week. (At my home dance, I try always to attend the week
before my own calling dates, so I can scout this.)
A fourth well-known pitching rule, not on Rabbit Miller's
remember there are eight
other players on the field.
Rather than trying to strike everybody out, the pitcher does
better to make the batters hit playable balls so the fielders can do
their jobs. In the same way the caller needs to
there's a really good band on that stage, and give them an opportunity
to do their best. And the dancers too: like
contra dance is a team effort, in which 'players' with different but
complementary roles combine for the group's success.
One set of baseball wisdom for which callers and dancers have no need,
however, is Satchel Paige's famous Six Rules on How to Stay Young ("6. Don't
look back. Something might be gaining on you.") Contra
dancers need just one rule for how to stay
young: come dance a
fans may be curious at this point to
team I support. That's easy: whichever team I am coaching at
the moment in Santa Barbara Pony Baseball.
owners, no agents, no salaries, no steroids, and all games
played in the daytime on real grass.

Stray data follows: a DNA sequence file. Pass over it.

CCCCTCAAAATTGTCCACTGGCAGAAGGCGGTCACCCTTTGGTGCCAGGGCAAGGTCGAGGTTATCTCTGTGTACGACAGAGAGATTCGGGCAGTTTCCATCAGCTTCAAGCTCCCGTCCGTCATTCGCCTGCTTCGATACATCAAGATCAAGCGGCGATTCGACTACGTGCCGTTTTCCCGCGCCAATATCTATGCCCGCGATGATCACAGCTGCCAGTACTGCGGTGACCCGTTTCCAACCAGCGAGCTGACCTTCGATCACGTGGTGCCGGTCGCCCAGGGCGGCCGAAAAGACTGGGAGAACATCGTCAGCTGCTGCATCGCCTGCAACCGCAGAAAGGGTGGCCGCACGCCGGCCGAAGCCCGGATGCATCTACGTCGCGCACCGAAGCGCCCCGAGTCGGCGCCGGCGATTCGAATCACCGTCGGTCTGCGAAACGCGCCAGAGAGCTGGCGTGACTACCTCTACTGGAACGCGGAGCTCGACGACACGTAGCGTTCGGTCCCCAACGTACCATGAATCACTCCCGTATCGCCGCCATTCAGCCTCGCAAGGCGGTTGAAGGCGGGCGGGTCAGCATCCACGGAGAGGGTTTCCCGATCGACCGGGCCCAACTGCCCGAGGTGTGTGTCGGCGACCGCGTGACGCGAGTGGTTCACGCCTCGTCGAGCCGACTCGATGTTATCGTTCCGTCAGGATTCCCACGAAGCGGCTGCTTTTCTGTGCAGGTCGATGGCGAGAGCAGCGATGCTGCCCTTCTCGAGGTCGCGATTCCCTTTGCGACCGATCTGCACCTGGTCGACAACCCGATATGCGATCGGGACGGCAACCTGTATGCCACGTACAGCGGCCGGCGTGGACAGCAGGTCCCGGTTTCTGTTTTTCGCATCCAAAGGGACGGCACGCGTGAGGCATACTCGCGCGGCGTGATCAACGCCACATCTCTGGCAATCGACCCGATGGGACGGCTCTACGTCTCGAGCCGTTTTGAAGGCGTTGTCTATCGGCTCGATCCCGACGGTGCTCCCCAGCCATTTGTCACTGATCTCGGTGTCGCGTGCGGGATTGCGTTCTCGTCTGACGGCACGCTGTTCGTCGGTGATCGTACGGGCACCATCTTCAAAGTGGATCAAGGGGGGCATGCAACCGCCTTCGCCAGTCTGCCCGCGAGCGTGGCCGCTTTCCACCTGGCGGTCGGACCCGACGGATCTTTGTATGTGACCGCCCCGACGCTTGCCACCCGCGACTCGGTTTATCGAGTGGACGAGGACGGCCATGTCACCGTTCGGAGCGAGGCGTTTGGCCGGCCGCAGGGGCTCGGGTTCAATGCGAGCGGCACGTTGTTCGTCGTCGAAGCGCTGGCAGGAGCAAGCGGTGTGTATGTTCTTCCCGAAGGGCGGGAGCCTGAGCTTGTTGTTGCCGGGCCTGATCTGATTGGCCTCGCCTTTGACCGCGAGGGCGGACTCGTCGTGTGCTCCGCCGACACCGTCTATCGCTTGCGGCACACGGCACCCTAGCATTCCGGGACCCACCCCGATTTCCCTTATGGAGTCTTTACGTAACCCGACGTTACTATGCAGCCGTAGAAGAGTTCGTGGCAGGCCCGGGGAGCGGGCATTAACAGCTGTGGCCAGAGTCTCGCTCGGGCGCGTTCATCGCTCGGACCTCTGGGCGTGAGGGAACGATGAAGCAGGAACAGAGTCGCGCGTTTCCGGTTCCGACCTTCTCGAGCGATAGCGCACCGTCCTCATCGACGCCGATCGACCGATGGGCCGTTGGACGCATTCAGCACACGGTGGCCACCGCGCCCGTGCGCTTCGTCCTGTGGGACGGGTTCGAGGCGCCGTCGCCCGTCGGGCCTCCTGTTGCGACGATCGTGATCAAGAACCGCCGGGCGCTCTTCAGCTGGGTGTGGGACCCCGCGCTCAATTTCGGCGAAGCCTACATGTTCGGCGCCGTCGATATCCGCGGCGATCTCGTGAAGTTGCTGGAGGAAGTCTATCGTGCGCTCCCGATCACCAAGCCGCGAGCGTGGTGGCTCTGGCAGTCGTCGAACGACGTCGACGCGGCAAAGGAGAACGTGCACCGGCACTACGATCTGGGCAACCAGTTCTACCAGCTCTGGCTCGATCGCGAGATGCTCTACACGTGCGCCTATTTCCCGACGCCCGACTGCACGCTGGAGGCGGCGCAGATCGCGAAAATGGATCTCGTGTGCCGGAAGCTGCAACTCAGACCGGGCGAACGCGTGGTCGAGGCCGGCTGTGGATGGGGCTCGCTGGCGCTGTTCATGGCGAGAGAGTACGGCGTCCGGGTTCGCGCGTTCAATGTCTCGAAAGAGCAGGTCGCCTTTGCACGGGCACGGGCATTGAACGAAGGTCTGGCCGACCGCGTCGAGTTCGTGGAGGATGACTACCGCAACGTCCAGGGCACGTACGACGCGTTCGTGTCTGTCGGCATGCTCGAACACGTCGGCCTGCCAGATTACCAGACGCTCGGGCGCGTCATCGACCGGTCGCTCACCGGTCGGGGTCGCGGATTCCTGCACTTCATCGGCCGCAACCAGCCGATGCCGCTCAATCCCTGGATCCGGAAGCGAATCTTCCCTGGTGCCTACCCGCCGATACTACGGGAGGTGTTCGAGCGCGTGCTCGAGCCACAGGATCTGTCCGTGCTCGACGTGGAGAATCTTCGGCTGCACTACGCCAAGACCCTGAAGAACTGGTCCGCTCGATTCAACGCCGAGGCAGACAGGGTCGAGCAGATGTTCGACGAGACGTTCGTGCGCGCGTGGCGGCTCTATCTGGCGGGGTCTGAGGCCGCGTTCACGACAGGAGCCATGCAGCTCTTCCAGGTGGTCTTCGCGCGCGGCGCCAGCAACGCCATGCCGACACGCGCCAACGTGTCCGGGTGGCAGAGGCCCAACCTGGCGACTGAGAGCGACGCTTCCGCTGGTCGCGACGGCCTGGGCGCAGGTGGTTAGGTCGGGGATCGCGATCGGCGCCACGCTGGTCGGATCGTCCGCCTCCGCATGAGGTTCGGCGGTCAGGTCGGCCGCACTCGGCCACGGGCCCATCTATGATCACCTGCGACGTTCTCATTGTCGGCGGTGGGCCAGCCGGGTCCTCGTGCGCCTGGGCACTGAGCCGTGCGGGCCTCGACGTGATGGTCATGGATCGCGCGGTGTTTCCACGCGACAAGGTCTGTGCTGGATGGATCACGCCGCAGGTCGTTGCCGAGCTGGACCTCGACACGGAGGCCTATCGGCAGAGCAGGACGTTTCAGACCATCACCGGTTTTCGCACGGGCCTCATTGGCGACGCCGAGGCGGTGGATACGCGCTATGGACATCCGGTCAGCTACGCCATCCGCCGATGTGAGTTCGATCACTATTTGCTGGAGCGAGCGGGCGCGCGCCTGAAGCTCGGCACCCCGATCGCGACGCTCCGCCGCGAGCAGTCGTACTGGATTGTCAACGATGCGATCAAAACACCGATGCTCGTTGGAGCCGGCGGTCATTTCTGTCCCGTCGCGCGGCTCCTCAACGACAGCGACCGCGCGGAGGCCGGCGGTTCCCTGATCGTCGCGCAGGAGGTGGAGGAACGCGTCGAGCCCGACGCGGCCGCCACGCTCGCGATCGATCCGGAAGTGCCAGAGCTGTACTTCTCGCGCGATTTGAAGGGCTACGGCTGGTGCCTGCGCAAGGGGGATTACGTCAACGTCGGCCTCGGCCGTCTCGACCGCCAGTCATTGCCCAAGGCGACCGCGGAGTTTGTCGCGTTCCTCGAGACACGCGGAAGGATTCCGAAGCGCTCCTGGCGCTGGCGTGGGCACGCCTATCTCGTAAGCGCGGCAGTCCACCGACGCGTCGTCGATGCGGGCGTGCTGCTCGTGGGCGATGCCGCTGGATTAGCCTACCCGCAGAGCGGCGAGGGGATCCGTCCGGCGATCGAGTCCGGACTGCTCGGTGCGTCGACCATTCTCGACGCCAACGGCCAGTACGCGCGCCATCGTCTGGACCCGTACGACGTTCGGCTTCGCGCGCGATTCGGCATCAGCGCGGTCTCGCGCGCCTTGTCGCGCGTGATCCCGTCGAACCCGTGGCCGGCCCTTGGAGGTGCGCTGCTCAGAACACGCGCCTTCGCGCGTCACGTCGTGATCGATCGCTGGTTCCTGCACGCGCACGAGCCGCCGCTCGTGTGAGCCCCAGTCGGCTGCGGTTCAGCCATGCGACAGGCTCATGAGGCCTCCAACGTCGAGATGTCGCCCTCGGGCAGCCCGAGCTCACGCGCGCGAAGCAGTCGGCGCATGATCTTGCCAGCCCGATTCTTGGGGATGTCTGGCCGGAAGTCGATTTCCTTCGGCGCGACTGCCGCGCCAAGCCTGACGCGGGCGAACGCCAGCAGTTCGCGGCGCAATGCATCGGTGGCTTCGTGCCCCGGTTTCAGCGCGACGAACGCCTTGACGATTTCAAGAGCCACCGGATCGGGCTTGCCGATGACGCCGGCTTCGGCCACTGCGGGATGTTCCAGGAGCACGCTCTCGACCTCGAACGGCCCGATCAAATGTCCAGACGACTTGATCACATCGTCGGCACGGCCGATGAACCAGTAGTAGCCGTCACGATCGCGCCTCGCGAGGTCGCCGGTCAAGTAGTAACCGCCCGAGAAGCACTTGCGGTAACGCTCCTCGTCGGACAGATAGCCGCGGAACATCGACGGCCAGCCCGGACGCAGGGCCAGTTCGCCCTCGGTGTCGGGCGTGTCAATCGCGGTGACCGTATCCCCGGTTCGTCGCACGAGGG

With the marvellous Changeling
(Deb, Karl, and Lilly
Colon), Columbus, Ohio
Welcome to the
Check out the picture at upper right of this page -- taken a few years
ago at the Santa Barbara dance -- and you'll note immediately, there's
nobody in it
who is under 40. Until fairly recently that was
the situation not just in Santa Barbara, but at most Southern
California dances. With the exception of the occasional child
adolescent accompanying mom or dad (sometimes willingly, sometimes less
so), you never saw a young face. Contra dance -- at least in
was a graying activity, and there were many times it looked headed the
way of the dinosaurs.
Some of the best news the hobby has had lately is that if you were to
take that same picture today, you'd undoubtedly see some
twenty-somethings and college students in the line. As NPR
famously reported, "Youth flock to contra dancing" is a phenomenon all
over the contra dance world. This is a great thing both for
the young people and for contra dance.
The really great news is that these young people have not just peeked
in and danced, but have taken contra dance and made it their own.
Some have become callers, mjusicians, or organizers for
traditional contra dances. And then others have gone off in
really new -- and youthful -- direction and founded the 'techno contra'
I've experienced techno contra only once, and I'll say up front that
it's not to my own taste. I like the glowing armbands, but
music isn't to my liking: I prefer the traditional fiddle tunes.
But that's just one person's preference. Indisputably, techno
contra is contra dance: and indisputably, a lot of young people like